She added that they are also getting feedback from teachers and parents that DLP students have become more mature and focused in their studies.
Facts redeemed the program which initially faced skepticism among students, teachers, and parents who had become comfortable with mediocrity for a long time.
"The only way to convince people is to show them evidence," Christopher noted. "At the end of any program, really, it is the numbers that should tell the story,” he added.
How it began
What actually started as a filial duty to help Christopher’s mother in running a troubled school has become an advocacy for the Bernidos.
“I remembered we were both scientists and for a long time we were at UP and the talk at the time was really for our country to move forward, we have to keep up with science and technology,” Victoria recalled.
“With the discussion on how to troubleshoot what is wrong with the school, and treating it as a microcosm of the larger Philippine society, we realized that education is really the weak link. Elementary is still early enough that you can still correct any mistakes in the educational systems in the high school. College is too late,” the educator said.
The Bernidos presented DPL as a Filipino solution that can fix a Filipino problem.
"We wanted to help develop signs of technology in the country to help us also move forward, so we really try to solve or address the issues in education. And as it turned out, it reflected the different issues and solutions also for the entire country," Christopher said.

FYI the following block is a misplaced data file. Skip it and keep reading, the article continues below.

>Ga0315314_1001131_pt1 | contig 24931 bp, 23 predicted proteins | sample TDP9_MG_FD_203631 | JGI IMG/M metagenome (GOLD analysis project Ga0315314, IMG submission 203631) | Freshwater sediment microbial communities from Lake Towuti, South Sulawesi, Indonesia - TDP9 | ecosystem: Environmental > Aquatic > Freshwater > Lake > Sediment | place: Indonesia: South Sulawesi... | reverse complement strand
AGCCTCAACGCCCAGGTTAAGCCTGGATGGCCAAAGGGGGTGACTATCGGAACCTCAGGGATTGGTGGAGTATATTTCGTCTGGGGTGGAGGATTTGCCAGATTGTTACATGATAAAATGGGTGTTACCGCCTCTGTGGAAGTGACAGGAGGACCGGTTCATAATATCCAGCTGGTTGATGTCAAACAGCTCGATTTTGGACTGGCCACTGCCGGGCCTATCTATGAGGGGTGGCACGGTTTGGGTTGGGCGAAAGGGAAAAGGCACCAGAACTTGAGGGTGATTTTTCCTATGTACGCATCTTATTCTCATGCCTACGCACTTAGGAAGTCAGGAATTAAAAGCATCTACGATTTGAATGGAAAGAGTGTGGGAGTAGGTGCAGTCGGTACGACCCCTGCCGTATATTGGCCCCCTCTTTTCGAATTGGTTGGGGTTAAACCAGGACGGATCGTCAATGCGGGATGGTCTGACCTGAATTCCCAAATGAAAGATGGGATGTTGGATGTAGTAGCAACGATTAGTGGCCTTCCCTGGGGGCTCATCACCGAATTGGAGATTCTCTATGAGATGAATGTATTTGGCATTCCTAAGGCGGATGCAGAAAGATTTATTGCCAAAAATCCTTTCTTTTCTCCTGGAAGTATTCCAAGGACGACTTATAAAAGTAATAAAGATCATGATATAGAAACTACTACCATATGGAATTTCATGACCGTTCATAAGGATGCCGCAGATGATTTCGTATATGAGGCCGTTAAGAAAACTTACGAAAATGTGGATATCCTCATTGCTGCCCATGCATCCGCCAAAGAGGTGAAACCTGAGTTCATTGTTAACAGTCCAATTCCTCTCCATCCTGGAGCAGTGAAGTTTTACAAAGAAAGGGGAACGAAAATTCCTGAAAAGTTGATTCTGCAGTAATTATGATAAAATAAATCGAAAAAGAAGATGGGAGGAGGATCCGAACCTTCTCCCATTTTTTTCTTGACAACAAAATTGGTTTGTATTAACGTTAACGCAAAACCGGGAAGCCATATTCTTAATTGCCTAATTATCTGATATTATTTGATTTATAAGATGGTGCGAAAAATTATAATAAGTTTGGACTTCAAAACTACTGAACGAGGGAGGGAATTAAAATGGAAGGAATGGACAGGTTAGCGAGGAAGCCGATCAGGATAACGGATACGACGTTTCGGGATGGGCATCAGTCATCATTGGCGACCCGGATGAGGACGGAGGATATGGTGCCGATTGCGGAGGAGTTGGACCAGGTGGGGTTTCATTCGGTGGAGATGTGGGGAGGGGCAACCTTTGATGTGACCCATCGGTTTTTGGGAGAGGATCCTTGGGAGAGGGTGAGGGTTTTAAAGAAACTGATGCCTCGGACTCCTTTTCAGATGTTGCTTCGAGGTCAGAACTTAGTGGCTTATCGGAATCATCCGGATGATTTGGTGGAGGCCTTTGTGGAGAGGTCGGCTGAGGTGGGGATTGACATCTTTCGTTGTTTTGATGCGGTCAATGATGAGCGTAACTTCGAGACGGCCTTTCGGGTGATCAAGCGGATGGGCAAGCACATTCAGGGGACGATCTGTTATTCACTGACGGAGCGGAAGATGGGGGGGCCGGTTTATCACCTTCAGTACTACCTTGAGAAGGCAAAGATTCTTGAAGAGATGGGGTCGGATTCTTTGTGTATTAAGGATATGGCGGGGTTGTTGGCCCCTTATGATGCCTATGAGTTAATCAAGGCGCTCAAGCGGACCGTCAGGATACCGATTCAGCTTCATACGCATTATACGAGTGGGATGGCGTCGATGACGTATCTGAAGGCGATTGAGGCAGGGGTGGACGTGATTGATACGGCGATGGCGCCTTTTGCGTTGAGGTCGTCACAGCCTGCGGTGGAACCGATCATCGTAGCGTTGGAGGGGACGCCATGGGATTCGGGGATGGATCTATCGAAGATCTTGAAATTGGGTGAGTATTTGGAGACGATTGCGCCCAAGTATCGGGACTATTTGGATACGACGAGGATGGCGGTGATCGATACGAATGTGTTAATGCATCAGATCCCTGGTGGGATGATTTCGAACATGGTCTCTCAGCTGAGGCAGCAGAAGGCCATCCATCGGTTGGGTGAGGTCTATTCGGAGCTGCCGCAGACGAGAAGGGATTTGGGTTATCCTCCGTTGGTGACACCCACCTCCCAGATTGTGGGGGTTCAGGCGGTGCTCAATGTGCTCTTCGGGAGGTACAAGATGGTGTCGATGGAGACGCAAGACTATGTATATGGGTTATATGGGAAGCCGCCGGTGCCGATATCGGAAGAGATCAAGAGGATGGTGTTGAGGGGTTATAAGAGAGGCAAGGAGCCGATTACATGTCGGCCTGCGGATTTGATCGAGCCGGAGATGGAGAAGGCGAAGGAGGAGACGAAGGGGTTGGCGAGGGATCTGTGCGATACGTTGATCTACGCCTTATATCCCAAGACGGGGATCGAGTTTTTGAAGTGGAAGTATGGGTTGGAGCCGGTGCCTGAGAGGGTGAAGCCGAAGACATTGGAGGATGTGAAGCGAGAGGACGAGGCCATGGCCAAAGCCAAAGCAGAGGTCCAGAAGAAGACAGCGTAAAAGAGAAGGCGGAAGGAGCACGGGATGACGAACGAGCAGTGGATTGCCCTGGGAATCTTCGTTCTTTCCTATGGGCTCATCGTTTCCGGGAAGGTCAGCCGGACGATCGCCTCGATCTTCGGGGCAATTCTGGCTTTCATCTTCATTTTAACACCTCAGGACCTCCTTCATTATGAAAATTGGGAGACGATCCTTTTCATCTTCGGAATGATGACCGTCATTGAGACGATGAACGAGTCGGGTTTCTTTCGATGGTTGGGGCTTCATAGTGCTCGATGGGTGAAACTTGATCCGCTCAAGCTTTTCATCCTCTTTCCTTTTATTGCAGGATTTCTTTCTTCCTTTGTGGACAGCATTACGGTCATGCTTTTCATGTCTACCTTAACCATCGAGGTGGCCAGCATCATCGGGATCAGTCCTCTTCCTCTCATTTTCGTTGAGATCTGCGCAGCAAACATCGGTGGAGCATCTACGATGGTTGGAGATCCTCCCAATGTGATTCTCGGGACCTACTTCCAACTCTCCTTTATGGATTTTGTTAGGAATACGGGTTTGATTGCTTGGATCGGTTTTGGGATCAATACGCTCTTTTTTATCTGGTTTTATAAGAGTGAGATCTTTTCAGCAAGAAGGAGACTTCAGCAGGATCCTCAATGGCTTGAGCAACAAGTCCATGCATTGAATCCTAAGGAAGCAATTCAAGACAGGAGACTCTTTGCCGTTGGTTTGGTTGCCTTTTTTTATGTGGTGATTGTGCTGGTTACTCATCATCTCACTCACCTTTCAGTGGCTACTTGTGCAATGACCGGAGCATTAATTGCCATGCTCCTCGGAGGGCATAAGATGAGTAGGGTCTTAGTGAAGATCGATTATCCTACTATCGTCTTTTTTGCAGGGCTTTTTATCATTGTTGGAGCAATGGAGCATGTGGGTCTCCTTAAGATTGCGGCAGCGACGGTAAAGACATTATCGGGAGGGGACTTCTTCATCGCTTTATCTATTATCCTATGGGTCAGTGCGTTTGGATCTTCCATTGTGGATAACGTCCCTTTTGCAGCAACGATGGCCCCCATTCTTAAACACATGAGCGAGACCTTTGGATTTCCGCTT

Revolutionary teaching method
The DLP was hailed as a revolutionary teaching method when the Bernidos bagged the 2010 Ramon Magsaysay Award for “their purposeful commitment to both science and nation, ensuring innovative, low-cost, and effective basic education even under Philippine conditions of great scarcity and daunting poverty.”
The prestigious citation helped in paving the way for the expansion of the CVIF program across the country.
According to Victoria, the governor of Bohol, together with the DepEd, implemented DLP in more than 150 public high schools in the province.
PLDT and SMART also adopted the program in Cagayan de Oro City, Negros Oriental City, Sagay City, and Basilan.
"I doubt if it is already considered mainstream. But it‘s going in that direction," Victoria said, noting that the expansion started only last school year.
According to Victoria, it would take another 2-3 years to take stock of the program's definite impact as they are still testing it in expansion areas, monitoring scholastic performance, and addressing adjustment challenges.
But if Bohol is any indication, chances are, the impact elsewhere will also be good.
(Today, October 5, is World's Teacher's Day. Express your gratitude to your teachers. Say #ThankYouTeacher)